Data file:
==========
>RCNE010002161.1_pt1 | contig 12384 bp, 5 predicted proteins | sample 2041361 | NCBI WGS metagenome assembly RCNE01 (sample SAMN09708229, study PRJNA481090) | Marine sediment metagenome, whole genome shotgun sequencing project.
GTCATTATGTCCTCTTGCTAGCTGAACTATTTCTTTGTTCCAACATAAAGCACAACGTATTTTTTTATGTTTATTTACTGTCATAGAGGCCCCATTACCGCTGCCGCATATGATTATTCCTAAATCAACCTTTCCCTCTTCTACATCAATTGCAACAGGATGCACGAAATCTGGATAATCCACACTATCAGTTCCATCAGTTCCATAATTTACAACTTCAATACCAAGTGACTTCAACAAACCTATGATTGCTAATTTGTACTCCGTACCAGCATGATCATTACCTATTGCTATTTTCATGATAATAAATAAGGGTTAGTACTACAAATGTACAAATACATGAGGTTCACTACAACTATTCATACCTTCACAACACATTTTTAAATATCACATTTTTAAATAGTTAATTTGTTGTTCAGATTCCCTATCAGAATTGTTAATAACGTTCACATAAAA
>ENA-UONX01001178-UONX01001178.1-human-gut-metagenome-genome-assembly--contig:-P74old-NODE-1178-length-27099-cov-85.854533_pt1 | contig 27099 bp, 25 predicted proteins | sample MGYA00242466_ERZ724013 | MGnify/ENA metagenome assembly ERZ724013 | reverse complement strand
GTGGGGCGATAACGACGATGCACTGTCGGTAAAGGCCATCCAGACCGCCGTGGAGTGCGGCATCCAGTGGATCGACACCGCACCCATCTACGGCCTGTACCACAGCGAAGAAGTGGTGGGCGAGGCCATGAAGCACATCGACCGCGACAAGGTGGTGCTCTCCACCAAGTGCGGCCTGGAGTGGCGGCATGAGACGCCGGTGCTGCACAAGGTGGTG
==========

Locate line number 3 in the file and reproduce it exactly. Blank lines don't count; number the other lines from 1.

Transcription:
>ENA-UONX01001178-UONX01001178.1-human-gut-metagenome-genome-assembly--contig:-P74old-NODE-1178-length-27099-cov-85.854533_pt1 | contig 27099 bp, 25 predicted proteins | sample MGYA00242466_ERZ724013 | MGnify/ENA metagenome assembly ERZ724013 | reverse complement strand